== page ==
Don forgive me if I've misquoted or misunderstood you, this is very difficult, and since as usual a2k has cut off my ability to edit you'll have to forgive a typo or two

Thank you for your interest tho, if you're still with me

 
dalehileman
 
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Reply Fri 1 Mar, 2013 10:14 am
@dalehileman,
"..noon there….."One of my typos to be sure. Actually however, at other forums where we've discussed this business when I make this mistake, I'll get objections from participants that ask incredulously, "Noon?"
0 Replies
 
rosborne979
 
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Reply Fri 1 Mar, 2013 10:19 am
@dalehileman,
Farmerman is correct.
0 Replies
 
rosborne979
 
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Reply Fri 1 Mar, 2013 10:23 am
@dalehileman,
The analogies/metaphore(s) you are creating to run your thought experiment are flawed (in many places), which is why you are coming up with paradoxes and misunderstandings of relativity.

You need to understand the theory more accurately before you can construct valid thought experiments.
dalehileman
 
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Reply Fri 1 Mar, 2013 10:27 am
@rosborne979,
Quote:
you are coming up with paradoxes and misunderstandings of relativity.
Ros it's not just me. I have the tome somewhere in my library but it was some 15 years ago you''ll excuse me not looking for it. I'll be first to admit however that if you get 42 million Google hits, it will take you a while to find 'em
rosborne979
 
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Reply Fri 1 Mar, 2013 10:30 am
@dalehileman,
dalehileman wrote:
Ros it's not just me.

You're right, it's not just you. Lots of people are confused by relativity because they don't understand it.

But the theory itself is not confused, nor is it troubled.
dalehileman
 
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Reply Fri 1 Mar, 2013 10:38 am
@rosborne979,
Quote:
But the theory itself is not confused,
Well yes and no. As I understand it, and of course I have been wrong a couple of times, there's at least one loose end, having to do with the stationary ref although I'll have to agree mathematically it hangs together admirably

Quote:
nor is it troubled.
I only know what I read in the books
rosborne979
 
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Reply Fri 1 Mar, 2013 10:46 am
@dalehileman,
dalehileman wrote:
I only know what I read in the books
Perhaps you could provide a specific reference from one of those books, or something online and we can address an issue specifically.
wandeljw
 
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Reply Fri 1 Mar, 2013 10:50 am
@dalehileman,
dalehileman wrote:
Remember now fellas, I'm merely reflecting the discomfort over conventional relativity expressed long ago by other writers, however few, so I'm not entirely alone--except of course here at a2k


Please identify these other writers. What is it that discomforts them?
dalehileman
 
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Reply Fri 1 Mar, 2013 10:51 am
@rosborne979,
Quote:
Perhaps you could provide a specific reference…...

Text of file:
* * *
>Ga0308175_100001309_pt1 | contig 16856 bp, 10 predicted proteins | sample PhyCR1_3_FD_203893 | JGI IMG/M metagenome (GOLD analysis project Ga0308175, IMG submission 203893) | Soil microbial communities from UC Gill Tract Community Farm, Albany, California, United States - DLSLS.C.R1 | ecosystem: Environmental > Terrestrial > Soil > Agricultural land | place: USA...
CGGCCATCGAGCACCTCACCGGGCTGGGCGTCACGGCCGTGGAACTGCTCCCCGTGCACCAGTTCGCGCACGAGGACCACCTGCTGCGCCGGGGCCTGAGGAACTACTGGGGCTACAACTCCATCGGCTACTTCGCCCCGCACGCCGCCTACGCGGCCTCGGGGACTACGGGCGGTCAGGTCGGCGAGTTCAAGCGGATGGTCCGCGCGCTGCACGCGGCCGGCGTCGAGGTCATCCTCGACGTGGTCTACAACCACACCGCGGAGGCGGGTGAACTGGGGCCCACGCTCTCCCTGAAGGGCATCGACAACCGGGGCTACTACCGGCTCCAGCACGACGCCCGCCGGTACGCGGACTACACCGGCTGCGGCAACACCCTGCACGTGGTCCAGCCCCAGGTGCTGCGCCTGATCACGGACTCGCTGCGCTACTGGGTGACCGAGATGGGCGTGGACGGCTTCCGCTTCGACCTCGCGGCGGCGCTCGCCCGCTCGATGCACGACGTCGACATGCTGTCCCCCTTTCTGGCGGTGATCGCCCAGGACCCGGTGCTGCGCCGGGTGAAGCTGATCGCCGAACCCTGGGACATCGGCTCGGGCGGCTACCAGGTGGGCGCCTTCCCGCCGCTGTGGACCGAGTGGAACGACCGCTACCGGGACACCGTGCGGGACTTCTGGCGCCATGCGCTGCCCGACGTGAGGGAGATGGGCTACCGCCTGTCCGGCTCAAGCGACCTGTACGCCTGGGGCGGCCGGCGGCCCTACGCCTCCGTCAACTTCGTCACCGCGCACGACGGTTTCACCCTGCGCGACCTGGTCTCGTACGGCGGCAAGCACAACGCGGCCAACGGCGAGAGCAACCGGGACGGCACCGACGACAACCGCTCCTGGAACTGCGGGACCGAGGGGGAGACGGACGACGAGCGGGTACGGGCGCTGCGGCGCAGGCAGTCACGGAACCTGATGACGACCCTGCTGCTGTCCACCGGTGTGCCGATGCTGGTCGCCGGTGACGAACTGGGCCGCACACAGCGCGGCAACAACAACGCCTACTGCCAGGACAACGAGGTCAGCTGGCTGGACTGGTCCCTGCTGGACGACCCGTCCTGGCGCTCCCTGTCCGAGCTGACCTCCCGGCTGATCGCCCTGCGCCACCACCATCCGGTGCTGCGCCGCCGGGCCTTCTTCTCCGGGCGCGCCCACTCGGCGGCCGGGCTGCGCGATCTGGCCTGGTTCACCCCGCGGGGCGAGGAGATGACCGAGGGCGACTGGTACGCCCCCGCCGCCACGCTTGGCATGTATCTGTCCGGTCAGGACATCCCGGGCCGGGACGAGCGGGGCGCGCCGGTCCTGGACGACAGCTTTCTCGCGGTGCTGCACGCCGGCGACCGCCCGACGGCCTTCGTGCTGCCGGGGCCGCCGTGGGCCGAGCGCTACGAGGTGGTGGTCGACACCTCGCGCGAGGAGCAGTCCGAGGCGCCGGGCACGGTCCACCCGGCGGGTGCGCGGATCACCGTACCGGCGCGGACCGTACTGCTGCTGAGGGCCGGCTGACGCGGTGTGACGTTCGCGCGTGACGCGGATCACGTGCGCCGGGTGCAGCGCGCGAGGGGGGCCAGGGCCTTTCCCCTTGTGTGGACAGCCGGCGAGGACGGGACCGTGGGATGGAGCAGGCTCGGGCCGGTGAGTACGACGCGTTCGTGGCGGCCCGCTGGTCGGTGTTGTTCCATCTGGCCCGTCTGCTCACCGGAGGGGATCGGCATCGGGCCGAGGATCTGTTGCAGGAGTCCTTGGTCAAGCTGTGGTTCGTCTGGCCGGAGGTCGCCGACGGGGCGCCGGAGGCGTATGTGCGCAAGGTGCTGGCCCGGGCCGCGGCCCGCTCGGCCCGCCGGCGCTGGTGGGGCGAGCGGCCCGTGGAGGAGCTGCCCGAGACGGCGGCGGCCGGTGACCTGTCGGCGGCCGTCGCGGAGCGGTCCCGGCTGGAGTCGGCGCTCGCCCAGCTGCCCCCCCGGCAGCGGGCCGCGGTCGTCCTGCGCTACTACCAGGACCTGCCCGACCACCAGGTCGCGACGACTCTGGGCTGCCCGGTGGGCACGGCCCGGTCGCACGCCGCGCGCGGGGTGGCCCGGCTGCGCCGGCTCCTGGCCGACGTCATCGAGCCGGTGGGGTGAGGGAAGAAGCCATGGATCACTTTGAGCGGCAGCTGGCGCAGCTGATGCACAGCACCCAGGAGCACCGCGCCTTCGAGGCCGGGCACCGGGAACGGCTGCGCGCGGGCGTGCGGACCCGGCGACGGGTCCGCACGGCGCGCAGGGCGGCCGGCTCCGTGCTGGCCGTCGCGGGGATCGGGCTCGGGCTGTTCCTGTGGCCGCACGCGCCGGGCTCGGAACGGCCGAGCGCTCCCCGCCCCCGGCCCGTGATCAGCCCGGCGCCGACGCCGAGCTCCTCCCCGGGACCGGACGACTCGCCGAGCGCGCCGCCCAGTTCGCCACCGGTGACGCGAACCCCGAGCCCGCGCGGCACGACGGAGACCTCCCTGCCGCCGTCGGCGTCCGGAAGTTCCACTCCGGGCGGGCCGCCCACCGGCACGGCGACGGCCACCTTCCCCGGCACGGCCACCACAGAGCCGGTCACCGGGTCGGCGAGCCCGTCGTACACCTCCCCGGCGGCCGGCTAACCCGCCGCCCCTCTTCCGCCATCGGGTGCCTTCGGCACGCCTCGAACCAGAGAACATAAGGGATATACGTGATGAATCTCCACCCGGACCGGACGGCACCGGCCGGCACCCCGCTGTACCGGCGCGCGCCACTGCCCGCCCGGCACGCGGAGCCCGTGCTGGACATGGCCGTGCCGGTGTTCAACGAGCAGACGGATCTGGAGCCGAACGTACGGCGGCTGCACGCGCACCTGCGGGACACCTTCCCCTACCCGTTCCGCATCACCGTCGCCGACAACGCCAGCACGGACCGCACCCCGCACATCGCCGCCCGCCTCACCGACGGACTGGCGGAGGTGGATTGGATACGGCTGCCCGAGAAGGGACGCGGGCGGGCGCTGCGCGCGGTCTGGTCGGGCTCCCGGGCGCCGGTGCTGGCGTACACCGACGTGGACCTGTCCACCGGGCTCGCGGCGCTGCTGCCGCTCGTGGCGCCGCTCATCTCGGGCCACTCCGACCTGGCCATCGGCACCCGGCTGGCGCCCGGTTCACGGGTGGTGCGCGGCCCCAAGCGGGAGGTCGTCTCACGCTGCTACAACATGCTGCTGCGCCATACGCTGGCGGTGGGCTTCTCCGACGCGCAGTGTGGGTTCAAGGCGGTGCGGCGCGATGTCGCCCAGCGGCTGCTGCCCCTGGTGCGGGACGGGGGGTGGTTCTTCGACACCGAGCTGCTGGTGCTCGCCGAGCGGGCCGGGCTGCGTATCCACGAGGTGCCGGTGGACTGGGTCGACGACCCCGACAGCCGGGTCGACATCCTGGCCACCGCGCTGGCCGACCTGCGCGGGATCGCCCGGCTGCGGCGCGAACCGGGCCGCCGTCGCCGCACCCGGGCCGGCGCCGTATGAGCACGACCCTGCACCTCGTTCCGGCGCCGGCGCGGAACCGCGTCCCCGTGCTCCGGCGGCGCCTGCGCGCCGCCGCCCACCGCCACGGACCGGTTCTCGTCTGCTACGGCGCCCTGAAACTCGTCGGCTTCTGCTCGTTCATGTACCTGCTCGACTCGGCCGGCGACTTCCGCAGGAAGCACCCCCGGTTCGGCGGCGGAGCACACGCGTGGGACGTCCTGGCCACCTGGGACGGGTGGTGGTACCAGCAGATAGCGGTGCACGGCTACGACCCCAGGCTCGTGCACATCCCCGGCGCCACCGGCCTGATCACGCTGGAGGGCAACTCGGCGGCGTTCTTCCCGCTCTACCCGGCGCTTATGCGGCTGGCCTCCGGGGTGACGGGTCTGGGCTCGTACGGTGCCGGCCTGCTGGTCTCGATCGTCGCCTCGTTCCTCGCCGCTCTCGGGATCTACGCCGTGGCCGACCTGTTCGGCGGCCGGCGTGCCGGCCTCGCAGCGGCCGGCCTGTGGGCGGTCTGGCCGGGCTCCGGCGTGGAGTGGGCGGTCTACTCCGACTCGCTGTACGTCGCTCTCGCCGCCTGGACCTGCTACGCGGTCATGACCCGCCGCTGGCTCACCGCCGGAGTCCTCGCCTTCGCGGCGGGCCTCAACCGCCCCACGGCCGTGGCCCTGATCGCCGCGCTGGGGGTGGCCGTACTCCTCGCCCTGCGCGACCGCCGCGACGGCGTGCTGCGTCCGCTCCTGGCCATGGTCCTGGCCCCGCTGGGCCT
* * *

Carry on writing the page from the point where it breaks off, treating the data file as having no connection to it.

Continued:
Please see my posting #…….630 above

If by chance I run across it within the next 15 years I'll get back to you

…if you're still around

What we have to do Ros, is find somebody who's really into this stuff and has read some of those books, will corroborate my observation about "troublesome"
rosborne979
 
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Reply Fri 1 Mar, 2013 11:04 am
@dalehileman,
dalehileman wrote:
What we have to do Ros, is find somebody who's really into this stuff and has read some of those books, will corroborate my observation about "troublesome"
Go for it. Have fun seeking corroboration. But remember you need someone credible, you can't just come back and say a guy you read about online named Bob agrees with you. That won't cut it.
dalehileman
 
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Reply Fri 1 Mar, 2013 11:04 am
@wandeljw,
Quote:
Please identify these other writers.
See my postings above, Wand

Quote:
What is it that discomforts them?
In the account I last read, and remember it was 15 years ago, one science writer in a book about, of course, relativity, questioned certain aspects of action at a distance evidently implied (art least to him) by (what he understood as) relativity

He might have been dead wrong, of course, as I have been in a couple of times the past 82 years, but you'd think his publisher would have picked up on any such "inaccuracy"

I'm merely trying to pass along a discomfort, while elsewhere I've described a means by which to deal with it. However I believe my description of that experiment above in the OP before I trailed off into speculation regarding troublesomeness was essentially accurate clear through--except as I had also said before, for possible typos

But thank you most kindly Ljw for your interest
0 Replies
 
dalehileman
 
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Reply Fri 1 Mar, 2013 11:20 am
@rosborne979,
Quote:
you can't just come back and say a guy you read about online named Bob agrees
Ros forgive an old guy with incipient Alz's but can you provide me a link to that posting

Apparently I do need the support
rosborne979
 
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Reply Fri 1 Mar, 2013 12:43 pm
@dalehileman,
dalehileman wrote:

Quote:
you can't just come back and say a guy you read about online named Bob agrees
Ros forgive an old guy with incipient Alz's but can you provide me a link to that posting